This article first appeared on Bloomberg View and the Bloomberg Terminal.
Reinsurance is one of the more conservative disciplines in global finance. It is also one of the most forward-looking. Insuring the insurers demands the ability to envision long-term risks, as well as implementing an investment strategy that provides the growth and liquidity to pay claims. It doesn’t sound like a fast-moving industry, but it can move decisively. A recent change in Swiss Re AG’s investment strategy is one of those decisive moves, one that highlights the insurance industry’s long-term exposure to both the causes and effects of climate change.
Earlier this month, Swiss Re announced that it has been integrating environmental, social and governance considerations “into its investment process since the start of 2017.” Taking ESG criteria into account, it says, “makes economic sense and reduces downside risks especially for long-term investors.” Swiss Re’s release says that it has selected the MSCI ESG Index “family” and the fixed-income Bloomberg Barclays MSCI Corporate Sustainability Index “as part of their ESG investing needs.”
Why does it matter? The announcement is a bit dry (it’s an asset allocation announcement from a reinsurance firm), but the numbers are not: Swiss Re had $155 billion in assets at the end of 2016, and according to Reuters, it has already moved more than $110 billion of it into ESG funds.
There’s a lot more than just Swiss Re’s $155 billion in play. Munich Re had $240 billion in assets at the end of last year, and all U.S. reinsurance assets exceeded $800 billion in 2015.
Europeans Are Big, But the U.S. Is Bigger
Life and non-life reinsurance assets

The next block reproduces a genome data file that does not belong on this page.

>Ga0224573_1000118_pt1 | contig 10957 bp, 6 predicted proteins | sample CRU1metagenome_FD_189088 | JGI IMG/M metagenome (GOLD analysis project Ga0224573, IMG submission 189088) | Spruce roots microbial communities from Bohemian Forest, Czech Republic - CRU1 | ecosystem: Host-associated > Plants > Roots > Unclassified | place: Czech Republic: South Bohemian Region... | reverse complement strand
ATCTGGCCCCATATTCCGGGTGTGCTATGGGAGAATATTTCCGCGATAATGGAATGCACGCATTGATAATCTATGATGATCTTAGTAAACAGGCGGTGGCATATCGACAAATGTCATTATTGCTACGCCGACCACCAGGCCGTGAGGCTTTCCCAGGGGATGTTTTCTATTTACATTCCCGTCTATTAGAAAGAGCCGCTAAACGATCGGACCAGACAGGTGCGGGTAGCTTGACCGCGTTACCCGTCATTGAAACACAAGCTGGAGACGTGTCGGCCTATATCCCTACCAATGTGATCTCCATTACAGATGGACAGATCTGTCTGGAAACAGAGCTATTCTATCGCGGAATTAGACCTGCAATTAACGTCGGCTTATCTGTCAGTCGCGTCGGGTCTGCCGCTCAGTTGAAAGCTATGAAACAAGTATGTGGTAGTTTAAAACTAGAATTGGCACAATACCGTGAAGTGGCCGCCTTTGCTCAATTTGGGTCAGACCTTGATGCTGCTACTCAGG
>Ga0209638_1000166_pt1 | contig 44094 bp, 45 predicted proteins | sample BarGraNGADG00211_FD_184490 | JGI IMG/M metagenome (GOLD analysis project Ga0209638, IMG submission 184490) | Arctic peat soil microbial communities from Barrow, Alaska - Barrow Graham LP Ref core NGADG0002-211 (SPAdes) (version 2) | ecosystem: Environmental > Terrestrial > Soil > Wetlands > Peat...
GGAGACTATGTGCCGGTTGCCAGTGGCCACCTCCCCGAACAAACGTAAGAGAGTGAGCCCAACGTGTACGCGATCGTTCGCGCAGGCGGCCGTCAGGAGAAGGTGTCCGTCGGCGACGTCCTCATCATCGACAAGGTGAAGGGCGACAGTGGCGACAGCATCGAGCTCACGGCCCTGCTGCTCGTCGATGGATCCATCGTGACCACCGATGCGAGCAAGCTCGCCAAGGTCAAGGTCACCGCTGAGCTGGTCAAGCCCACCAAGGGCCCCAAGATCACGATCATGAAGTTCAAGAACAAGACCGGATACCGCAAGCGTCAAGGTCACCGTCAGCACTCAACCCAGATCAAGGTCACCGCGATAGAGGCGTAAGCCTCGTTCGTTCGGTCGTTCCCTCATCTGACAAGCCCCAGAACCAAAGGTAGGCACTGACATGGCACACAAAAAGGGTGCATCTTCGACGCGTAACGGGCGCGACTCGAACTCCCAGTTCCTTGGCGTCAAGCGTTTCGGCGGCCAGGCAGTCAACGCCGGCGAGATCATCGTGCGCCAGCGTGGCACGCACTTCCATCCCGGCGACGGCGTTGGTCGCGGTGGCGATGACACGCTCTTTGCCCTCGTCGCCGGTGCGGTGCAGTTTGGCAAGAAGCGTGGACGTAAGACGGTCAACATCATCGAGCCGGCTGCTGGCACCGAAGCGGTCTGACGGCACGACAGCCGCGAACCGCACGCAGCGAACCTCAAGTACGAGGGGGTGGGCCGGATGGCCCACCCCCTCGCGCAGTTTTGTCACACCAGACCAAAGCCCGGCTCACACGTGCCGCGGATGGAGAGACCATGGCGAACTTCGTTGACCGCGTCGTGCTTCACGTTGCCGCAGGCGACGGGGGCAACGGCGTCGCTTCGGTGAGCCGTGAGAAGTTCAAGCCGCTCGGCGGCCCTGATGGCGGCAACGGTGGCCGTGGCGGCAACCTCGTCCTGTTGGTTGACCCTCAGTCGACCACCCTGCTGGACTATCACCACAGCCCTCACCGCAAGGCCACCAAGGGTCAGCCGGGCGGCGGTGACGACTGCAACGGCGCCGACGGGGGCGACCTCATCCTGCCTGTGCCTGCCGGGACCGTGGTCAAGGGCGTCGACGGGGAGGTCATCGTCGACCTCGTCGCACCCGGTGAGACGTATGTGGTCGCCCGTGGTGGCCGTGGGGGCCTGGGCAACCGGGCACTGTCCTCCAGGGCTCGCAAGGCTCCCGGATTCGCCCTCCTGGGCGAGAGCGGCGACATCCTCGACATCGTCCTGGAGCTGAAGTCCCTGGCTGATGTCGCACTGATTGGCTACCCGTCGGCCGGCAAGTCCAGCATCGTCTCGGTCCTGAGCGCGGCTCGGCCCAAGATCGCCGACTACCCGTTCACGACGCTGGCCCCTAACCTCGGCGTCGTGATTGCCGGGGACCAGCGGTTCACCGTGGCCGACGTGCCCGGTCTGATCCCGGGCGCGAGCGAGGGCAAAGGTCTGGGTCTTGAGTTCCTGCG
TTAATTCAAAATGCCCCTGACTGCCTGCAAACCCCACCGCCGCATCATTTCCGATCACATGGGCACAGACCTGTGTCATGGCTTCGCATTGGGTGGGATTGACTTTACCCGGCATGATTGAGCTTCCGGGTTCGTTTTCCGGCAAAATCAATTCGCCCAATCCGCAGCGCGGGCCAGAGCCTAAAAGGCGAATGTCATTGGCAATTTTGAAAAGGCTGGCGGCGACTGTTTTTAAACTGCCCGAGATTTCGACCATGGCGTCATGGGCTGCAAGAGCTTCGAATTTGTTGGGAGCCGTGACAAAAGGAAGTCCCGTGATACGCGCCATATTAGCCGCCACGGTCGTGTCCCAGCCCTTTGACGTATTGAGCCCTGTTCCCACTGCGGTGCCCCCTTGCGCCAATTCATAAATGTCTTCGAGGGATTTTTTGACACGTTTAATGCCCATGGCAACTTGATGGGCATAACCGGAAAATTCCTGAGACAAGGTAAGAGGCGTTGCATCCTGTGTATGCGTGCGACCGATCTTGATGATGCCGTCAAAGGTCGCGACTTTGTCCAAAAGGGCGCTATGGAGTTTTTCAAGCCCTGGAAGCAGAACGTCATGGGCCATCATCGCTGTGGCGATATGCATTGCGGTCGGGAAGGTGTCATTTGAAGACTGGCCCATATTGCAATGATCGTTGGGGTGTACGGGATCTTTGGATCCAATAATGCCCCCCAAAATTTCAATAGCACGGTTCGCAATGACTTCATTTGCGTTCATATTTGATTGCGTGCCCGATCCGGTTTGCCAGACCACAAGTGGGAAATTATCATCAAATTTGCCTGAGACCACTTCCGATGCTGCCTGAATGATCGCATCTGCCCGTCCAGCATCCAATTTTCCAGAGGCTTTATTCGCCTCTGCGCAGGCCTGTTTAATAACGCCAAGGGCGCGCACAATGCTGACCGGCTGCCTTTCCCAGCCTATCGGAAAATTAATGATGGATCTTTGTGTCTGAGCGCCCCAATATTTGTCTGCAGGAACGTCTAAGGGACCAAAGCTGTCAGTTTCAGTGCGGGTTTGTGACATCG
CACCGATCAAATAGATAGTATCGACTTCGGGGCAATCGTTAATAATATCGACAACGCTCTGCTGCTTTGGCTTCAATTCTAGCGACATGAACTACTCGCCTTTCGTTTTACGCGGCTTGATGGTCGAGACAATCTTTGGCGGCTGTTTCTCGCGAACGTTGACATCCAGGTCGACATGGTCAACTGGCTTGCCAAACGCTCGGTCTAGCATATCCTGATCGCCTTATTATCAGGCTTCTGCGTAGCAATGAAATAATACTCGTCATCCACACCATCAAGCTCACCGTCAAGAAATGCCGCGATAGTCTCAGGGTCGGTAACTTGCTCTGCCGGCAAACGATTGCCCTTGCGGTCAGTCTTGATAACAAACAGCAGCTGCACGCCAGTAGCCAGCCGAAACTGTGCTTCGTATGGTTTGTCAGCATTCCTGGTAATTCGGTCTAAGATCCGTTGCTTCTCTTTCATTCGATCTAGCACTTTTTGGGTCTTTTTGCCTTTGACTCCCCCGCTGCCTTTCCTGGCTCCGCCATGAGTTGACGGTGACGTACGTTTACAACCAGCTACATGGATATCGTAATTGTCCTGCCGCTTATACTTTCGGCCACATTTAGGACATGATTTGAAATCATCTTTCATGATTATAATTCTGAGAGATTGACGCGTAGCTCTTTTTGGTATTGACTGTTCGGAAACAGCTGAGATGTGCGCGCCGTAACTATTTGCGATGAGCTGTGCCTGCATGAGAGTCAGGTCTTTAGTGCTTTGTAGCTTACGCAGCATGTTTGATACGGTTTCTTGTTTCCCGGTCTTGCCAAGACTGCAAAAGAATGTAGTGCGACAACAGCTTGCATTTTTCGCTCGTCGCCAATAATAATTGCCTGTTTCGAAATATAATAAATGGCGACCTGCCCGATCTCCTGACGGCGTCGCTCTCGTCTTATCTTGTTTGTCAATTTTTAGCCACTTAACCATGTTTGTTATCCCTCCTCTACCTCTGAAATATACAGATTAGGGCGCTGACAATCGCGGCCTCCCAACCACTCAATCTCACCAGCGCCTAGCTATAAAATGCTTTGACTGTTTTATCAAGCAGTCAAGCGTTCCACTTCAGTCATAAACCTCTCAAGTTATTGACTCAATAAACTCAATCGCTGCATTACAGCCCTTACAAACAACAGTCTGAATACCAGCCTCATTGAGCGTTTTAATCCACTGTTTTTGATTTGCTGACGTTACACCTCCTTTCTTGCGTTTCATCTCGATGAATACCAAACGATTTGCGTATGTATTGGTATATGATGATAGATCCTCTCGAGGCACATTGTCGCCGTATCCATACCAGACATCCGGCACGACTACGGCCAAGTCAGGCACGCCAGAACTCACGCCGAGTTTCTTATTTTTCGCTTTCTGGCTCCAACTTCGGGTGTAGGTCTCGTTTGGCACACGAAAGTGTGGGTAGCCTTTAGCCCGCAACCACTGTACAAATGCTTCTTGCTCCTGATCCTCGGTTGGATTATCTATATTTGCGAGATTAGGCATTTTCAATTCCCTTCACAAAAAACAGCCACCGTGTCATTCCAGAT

Sources: Bloomberg, OECD
Note: OECD does not report country-level reinsurance assets for Germany or Switzerland
General insurance firms manage even more money. U.S. insurers have more than a trillion dollars in debt assets, and about a half-trillion in equities.
A Trillion in Debt Alone
U.S. non-life insurance assets
Note: U.S. dollars, current prices, current exchange rates, end of period.
Those assets have to support a chunky payout schedule, too. Munich Re calculated the value of insured and uninsured U.S. losses to exceed $200 billion in 2005 and $100 billion in 2012 — not coincidentally, the years of Hurricane Katrina and Superstorm Sandy.
Like a Hurricane
Loss events in the U.S.
Source: Munich Re
As my colleague Christopher Flavelle noted to me in a recent conversation, insurance firms are doubly exposed to climate change: They have to pay out for its effects, but if they own stocks of oil, coal and resources companies, then they are exposed to its causes as well. In some cases, they could be triply exposed: paying out for impacts on carbon-intensive infrastructure damaged by catastrophic events caused by climate change, all while holding the equity and debt of the companies that own that infrastructure. There’s even a potential reputational exposure; for example, California municipalities are suing oil and gas companies for climate-change-related damages such as sea level rise.
Swiss Re’s shift to ESG indexes doesn’t necessarily mean it will have zero fossil-fuel exposure in its portfolio, but it does mean far less. The largest single fossil-fuel-exposed debt issuance in the Bloomberg Barclays MSCI Global Corporate Sustainability Index is from French oil major Total SA (which is majority owner of the solar company SunPower Corp. and also owns a large battery maker). It is 0.056 percent of the index.
Swiss Re’s shift to indexes doesn’t make it an activist investor. Activist investors on climate change file shareholder resolutions asking companies to disclose the impacts of climate change on their businesses, or the potential impact of the Paris agreement on their future revenues. The Ceres database of climate and sustainability disclosure shareholder resolutions shows not a single insurance or reinsurance sponsor since at least 2011.
What it does make Swiss Re, perhaps, is an active reallocator that decisively moves assets away from downside risks, climate change included. If the world’s second-largest reinsurer has to be exposed to climate change in its payouts, it might as well reduce its exposure in its investments.